Sunday, April 12, 2015

Toning Sketches with Copics

I admire artists who have sketchbooks that are more than just black, white, and non photo blue.  I love toned sketches, I love unexpected splots of watercolors, accent colors, judicious use of washi tape.  My mind doesn't necessarily work that way naturally- my sketchbook is for sketching, if I want to do something more, it leaves the sketchbook, but I'd love to add some variety to my sketchbook.

Certain sketchbooks are better suited to mixed media than others, and while I've never done formal tests or reviews on sketchbooks, I have my preferences.  I prefer Blick Sketchbooks to Strathmore (heavier paper, better tooth), and I use Strathmore Multimedia sketchbooks for marker tests.  I'm not really a big fan of Moleskin sketchbooks, but I've seen a lot of artists use them for exciting multimedia sketches.  In the future, I'd love to test out different sketchbooks, but that requires more dedication to a paper I might end up hating than I'm willing to commit right now. 

For my more recent adventure in multimedia sketching, I kept to my favored Blick Sketchbook, but pulled out my Cool Gray Copic Sketches.  I've noodled with fude pens and Copics before,  usually on cardstock.  At that time, and for this test, I've let the Kuretake Fudegokochi ink dry overnight before erasing the nonphoto blue lead, to prevent smearing and to ensure that the ink is able to dry fully before the eraser picks up some of the carbon.  Not waiting long enough before erasing can lead to your ink picking up, leaving your lineart looking gray rather than black.  You should at least wait an hour before erasing, whenever possible.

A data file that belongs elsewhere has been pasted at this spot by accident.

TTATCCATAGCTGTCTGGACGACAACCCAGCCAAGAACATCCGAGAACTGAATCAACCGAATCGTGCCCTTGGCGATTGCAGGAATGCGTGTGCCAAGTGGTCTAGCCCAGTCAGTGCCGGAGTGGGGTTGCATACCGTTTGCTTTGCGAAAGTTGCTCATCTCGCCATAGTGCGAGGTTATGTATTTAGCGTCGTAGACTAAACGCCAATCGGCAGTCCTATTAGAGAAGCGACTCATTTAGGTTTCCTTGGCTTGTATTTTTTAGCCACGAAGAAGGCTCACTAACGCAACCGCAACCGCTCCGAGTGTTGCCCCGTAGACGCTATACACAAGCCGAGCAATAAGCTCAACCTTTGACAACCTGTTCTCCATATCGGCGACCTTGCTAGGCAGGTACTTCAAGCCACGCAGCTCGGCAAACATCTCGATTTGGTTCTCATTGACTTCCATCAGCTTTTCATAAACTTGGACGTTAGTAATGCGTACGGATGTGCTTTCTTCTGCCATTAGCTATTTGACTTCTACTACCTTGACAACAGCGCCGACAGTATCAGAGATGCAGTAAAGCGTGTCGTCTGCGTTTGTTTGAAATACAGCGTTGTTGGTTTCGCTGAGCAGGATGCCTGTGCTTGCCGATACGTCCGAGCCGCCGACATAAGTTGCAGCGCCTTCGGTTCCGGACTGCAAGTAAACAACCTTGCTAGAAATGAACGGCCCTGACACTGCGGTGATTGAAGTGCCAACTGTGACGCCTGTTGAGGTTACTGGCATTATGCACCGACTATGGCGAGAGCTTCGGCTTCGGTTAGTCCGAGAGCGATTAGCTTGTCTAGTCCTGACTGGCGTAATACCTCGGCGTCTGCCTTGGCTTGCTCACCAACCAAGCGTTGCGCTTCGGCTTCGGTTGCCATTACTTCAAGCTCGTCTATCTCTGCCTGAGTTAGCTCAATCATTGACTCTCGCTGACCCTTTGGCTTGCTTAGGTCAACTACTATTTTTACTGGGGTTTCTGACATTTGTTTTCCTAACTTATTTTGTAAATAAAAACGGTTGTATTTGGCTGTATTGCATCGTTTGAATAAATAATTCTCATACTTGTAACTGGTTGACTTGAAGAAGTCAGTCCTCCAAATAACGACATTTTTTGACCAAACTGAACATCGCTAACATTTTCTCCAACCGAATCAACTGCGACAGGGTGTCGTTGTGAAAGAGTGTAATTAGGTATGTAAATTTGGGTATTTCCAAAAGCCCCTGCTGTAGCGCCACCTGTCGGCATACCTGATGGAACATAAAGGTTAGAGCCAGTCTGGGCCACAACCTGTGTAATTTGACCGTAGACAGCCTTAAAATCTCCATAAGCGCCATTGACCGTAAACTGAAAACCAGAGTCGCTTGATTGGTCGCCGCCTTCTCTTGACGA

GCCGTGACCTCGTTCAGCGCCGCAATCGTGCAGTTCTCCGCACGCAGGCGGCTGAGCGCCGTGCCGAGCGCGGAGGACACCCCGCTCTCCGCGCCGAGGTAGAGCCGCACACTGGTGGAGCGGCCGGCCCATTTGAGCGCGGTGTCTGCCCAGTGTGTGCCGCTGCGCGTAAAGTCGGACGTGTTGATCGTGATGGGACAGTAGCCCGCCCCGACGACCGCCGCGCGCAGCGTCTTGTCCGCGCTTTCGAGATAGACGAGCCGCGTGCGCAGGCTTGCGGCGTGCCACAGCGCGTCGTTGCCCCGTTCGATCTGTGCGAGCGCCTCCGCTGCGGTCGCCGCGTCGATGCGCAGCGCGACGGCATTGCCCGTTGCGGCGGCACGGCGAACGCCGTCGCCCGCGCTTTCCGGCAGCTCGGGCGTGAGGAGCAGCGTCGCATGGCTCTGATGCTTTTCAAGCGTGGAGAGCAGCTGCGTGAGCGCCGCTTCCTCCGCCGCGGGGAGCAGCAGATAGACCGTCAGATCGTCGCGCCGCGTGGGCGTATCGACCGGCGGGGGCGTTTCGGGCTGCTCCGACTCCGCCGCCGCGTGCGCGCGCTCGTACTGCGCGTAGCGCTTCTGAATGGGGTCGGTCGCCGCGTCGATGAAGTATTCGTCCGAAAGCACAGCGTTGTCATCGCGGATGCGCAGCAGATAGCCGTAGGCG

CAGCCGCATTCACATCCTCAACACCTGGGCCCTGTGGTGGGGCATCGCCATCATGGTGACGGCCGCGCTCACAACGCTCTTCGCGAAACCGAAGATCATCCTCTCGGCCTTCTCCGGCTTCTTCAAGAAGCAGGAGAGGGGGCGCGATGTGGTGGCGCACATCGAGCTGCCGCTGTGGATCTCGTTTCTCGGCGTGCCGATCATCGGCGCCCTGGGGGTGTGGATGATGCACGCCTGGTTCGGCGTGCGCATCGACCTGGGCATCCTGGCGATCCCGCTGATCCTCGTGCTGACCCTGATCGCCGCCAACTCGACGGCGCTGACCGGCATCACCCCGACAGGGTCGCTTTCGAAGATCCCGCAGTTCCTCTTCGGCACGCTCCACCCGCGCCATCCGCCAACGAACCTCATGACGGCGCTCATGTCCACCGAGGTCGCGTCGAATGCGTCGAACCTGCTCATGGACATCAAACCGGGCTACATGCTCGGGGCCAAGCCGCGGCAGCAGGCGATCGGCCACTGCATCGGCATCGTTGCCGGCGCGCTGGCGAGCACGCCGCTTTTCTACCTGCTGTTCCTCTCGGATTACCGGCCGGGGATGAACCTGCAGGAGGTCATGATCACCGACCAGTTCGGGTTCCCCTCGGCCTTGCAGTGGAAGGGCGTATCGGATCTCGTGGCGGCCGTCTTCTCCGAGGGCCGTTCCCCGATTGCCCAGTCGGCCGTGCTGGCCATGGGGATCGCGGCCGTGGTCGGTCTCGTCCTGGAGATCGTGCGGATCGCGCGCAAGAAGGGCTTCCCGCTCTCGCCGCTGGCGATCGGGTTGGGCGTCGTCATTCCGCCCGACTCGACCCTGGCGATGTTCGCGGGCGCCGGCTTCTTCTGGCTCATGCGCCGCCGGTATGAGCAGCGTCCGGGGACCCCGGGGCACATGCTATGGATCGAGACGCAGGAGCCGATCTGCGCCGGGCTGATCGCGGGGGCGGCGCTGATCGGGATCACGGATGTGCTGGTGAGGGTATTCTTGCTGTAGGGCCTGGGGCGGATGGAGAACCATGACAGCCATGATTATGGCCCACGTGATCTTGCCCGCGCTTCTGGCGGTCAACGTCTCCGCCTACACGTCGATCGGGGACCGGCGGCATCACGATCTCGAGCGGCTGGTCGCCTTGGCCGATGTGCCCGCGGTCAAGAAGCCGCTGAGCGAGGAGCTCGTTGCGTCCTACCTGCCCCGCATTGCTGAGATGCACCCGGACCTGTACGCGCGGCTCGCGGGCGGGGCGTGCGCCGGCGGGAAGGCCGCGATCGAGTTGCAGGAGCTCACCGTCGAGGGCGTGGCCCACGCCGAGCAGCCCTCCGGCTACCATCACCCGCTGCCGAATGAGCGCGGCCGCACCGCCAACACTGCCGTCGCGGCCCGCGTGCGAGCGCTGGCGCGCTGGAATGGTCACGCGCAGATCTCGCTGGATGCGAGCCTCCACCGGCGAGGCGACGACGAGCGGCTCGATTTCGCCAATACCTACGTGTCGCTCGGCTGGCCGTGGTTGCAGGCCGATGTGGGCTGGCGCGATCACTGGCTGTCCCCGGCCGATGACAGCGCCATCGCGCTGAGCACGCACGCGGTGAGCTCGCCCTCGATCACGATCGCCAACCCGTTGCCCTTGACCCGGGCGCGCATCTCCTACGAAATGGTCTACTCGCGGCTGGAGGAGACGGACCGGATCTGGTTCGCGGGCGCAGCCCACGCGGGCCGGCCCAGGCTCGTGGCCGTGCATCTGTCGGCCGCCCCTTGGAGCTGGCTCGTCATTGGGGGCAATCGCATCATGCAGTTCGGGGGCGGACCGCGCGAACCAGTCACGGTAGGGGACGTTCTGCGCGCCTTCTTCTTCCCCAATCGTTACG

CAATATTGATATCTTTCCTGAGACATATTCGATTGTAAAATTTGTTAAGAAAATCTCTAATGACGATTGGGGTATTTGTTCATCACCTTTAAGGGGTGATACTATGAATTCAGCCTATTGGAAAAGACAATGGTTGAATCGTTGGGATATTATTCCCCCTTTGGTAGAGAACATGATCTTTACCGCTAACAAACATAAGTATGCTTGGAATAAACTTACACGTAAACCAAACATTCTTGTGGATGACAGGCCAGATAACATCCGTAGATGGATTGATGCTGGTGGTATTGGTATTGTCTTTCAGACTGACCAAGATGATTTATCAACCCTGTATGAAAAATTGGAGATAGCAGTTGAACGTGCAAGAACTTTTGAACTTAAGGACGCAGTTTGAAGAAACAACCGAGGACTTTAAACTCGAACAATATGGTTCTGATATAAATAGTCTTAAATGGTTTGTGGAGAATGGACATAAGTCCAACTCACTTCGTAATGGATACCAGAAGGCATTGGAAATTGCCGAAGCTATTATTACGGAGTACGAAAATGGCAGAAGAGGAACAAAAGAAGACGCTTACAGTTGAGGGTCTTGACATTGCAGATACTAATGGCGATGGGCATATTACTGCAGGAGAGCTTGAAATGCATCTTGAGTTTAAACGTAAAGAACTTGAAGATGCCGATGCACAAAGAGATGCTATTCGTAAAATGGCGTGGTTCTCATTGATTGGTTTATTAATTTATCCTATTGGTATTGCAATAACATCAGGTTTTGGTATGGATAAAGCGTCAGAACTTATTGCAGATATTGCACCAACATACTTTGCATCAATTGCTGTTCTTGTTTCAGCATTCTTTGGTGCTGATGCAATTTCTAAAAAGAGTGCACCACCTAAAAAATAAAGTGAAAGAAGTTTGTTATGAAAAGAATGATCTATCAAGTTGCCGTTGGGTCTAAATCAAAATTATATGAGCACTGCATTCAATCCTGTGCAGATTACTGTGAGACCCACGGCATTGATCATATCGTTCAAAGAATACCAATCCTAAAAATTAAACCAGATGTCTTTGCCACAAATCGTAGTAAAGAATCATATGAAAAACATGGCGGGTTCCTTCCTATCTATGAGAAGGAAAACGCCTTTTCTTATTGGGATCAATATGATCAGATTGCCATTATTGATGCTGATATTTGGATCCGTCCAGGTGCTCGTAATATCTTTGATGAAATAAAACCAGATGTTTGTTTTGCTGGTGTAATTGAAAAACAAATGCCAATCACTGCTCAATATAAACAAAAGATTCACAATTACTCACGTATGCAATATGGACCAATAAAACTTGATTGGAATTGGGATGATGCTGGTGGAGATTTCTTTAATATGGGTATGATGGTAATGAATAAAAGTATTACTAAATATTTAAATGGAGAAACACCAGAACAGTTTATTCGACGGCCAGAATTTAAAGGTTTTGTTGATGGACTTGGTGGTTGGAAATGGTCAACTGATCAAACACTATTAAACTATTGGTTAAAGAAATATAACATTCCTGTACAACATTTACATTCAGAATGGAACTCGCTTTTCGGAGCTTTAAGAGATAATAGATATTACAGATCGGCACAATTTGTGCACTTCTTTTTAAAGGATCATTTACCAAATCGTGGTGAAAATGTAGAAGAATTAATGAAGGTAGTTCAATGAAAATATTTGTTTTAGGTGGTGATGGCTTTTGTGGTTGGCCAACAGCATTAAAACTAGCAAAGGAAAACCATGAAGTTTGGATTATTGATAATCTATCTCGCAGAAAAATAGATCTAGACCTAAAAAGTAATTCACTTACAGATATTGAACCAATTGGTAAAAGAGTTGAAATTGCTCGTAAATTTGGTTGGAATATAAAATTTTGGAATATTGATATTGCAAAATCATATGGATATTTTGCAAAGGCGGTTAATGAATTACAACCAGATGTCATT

I do know that Copic Multiliners ARE Copic marker safe, and that Sakura Microns are supposed to be alcohol based marker safe as well, and while those have their place, I really prefer inking with fude pens.

The Original Lineart

Erasing Those Bluelines

Preparing to Tone


At the time, I was displeased because there was some smearing with the Copic Sketch smearing the fude ink.  I think this happened because my Copic was running dry- they have a tendency to really muddy a piece if they're too dry because the brushes will pull rather than glide.  I'll revisit this technique after I've had a chance to test and refill my marker collection.

And I just darkened her eyes and hair with a Pentel Pocket Brush once I'd finished toning.

Using Copic markers to tone sketches is a fun way to add a little color to your sketchbook, or to more fully render an idea.  As long as your ink is waterbased, it SHOULD be Copic-safe if you've let it dry fully, but you should always test ahead of time to make sure.